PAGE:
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For those who read the July 1966 N.Y. Times advertisement of the ad hoc National Council of Negro Churchmen entitled "Black Power," Nathan Wright's new book has a familiar ring.
Others have served up the subject matter before, but have always done so in small doses--diluting, as Claude Weaver '65 puts it, "the hundred-proof truth with large draughts of humanitarian appeal." Wright's sociological and philosophical monograph, Black Power and Urban Unrest, demonstrates a surprising measure of clarity as well as intuition, acute political savvy as well as a cultivated sense of outrage.
Wright and his colleagues are an interesting breed of minister--Negro or otherwise. Like the Catholic priests of Chicago who once engaged in labor-union organizing, these men have mulled over the position of the black poor and American power relations, the complexities of both, and have what can only be described as a "hard-nosed," or "bread-and-butter" approach.
They are not young men, nor are they yet men of note. They are worldly philosophers--quick to understand the classical implications of modern-day politics, and quick to dispose of classical rationalizations.
The violence of the riots is deplored by the press and decision-makers: "Ours is a nation of law. Lawbreaking cannot bon condoned," they say. Wright answers, in effect, that the law is of course to be respected. But peace cannot be maintained in the absence of justice; no society which fails to provide a peaceful mechanism for social change can long endure.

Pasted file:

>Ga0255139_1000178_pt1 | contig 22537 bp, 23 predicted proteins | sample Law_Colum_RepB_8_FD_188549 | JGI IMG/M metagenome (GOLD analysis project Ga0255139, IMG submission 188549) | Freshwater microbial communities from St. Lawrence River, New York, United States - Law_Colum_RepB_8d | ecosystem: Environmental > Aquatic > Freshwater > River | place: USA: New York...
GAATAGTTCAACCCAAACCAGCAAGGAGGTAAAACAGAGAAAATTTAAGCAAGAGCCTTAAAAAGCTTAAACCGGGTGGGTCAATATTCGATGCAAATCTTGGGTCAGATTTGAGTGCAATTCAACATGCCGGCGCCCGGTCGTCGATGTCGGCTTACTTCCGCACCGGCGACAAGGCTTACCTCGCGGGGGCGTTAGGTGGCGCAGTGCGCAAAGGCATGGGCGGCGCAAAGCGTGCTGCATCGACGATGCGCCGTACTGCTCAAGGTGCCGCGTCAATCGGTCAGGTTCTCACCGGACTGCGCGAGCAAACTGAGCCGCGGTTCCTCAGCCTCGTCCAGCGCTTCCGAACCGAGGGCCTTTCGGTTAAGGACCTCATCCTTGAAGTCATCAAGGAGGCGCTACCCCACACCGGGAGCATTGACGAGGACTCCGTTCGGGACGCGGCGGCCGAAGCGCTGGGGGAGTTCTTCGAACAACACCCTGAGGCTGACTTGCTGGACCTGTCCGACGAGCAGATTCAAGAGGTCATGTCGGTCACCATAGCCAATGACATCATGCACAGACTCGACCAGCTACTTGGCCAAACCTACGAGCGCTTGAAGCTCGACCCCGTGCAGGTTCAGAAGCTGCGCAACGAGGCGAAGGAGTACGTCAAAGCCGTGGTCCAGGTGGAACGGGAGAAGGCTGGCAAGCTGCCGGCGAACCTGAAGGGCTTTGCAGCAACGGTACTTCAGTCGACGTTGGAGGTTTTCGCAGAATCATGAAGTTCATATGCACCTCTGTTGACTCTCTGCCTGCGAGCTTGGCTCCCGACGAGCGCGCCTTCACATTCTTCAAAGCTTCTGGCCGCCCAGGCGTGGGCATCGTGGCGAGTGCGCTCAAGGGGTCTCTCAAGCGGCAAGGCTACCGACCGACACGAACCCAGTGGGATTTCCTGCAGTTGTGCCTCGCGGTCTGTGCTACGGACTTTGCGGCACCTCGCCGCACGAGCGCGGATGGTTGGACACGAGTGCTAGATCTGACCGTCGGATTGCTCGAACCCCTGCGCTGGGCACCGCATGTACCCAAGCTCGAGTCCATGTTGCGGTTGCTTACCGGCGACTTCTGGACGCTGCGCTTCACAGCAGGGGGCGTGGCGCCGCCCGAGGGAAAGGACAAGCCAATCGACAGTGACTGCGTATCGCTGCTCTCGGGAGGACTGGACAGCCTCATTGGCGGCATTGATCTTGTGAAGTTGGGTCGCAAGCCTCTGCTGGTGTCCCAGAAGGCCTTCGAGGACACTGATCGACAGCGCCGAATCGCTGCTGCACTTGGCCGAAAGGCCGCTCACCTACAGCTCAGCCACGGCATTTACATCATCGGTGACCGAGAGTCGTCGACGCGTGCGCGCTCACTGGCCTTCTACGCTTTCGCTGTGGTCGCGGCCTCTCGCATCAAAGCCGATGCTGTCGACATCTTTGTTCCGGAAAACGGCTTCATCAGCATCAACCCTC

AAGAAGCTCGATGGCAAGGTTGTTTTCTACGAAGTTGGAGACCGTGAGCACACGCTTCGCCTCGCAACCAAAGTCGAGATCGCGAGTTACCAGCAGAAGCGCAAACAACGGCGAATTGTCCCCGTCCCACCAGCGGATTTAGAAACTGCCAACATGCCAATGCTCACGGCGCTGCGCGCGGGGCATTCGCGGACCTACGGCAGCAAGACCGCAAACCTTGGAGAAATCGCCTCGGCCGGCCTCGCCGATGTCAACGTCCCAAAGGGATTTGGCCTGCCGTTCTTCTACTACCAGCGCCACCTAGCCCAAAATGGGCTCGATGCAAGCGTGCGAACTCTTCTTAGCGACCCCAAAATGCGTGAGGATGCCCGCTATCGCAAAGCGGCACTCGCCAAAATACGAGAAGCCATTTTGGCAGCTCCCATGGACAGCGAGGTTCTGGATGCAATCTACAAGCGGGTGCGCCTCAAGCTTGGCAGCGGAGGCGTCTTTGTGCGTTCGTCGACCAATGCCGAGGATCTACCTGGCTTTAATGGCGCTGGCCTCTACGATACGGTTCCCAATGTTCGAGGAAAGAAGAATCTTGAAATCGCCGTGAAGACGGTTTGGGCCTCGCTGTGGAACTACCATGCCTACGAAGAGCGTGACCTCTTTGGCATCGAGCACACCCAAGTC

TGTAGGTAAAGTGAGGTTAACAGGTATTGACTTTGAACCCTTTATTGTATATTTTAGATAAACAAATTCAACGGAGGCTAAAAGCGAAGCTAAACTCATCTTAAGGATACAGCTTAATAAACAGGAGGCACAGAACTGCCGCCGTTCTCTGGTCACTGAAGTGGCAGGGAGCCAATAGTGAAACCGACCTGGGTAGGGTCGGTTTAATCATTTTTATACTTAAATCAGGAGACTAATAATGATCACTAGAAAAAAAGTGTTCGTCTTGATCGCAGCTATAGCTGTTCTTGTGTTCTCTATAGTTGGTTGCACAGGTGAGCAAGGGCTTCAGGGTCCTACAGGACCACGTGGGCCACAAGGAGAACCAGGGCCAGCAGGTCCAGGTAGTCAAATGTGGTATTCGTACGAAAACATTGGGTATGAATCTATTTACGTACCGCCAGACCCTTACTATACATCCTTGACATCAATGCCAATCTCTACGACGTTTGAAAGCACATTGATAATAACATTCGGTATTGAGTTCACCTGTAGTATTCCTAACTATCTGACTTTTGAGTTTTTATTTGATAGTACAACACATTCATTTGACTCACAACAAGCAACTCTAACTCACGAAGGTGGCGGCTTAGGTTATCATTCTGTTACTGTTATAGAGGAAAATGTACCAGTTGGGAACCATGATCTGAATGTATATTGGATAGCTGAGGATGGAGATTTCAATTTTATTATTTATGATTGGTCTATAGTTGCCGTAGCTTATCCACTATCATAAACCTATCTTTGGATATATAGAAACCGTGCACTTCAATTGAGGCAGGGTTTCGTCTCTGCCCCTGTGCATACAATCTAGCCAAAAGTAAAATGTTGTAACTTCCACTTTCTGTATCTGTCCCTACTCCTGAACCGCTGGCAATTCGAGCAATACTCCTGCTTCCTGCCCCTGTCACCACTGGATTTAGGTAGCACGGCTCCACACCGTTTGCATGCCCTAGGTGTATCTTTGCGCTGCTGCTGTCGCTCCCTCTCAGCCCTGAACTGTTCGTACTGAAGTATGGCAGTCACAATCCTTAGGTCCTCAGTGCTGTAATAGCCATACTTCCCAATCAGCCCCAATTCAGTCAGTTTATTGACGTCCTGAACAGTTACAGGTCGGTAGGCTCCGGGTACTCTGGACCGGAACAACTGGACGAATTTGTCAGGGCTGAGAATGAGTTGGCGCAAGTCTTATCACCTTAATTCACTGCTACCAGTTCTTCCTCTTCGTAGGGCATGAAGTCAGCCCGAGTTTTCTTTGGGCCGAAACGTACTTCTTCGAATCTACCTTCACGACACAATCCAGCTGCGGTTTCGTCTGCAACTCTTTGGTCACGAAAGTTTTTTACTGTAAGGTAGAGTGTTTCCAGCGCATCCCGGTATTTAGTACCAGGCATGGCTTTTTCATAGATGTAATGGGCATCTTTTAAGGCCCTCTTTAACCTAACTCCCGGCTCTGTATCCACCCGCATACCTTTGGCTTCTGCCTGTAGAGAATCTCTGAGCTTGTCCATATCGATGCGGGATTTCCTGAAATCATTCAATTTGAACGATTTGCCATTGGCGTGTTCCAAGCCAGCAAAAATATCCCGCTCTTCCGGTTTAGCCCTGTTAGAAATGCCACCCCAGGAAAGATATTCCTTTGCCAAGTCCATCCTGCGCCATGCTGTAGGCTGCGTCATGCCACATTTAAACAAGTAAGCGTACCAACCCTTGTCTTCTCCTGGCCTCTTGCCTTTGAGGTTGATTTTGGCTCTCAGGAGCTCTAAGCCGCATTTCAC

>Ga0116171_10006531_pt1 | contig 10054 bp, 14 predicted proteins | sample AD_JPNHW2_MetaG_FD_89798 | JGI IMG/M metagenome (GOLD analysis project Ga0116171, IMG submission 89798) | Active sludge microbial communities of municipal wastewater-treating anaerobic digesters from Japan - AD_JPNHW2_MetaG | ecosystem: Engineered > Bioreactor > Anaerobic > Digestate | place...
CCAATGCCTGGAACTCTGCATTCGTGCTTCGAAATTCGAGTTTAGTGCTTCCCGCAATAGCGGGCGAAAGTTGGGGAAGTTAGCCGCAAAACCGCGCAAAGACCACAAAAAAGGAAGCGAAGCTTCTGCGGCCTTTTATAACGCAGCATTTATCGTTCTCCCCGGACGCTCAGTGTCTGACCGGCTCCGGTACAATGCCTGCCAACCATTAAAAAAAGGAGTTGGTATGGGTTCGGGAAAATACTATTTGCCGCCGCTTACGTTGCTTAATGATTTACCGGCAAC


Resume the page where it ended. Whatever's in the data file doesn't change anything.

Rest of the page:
These are the kinds of contributions Black Power and Urban Unrest has to offer:
Negroes have been led to assume that their only right of appeal to white Americans as individuals or to America as a whole was through the agency of conscience... Other groups have sought, or been led to seek, not love but justice. Within the framework of justice, love may bring fulfillment to human relationships. Without justice, love can only be acquiescence.
And this is Wright's theme, as it was the theme of the July 1966 meeting of the National Council of Negro Churchmen from which the Times advertisement was generated. It points toward a new form of communication between the masses--these churchmen are members of the lower middle and working classes, not the middle class--and those portions of larger society which can appreciate a "protest" movement that utilizes hard-nosed logic (and methods) and proposes intelligent programmatic action. It is perhaps unnecessary to say that this does not always include the "liberal" community.
A passage from Wright's book may further illustrate this point. In his younger years, Wright felt the "inconsistencies between utterance and practice on the part of whites" to be merely the result of prejudice.
Experience has brought what may be a better judgment: it is simply not in the perceived self-interest of those in vested seats of power to think and act in terms that will alter their power relationships with those who do not have power... the whole weight of their perceived self-interest militates against basically creative thrusts of mind and will, however much the heart may reach out for those who are less fortunate in that they have no power.
Or, as Reinhold Neibuhr would have it, charity is in essence a display of power.
There is rage: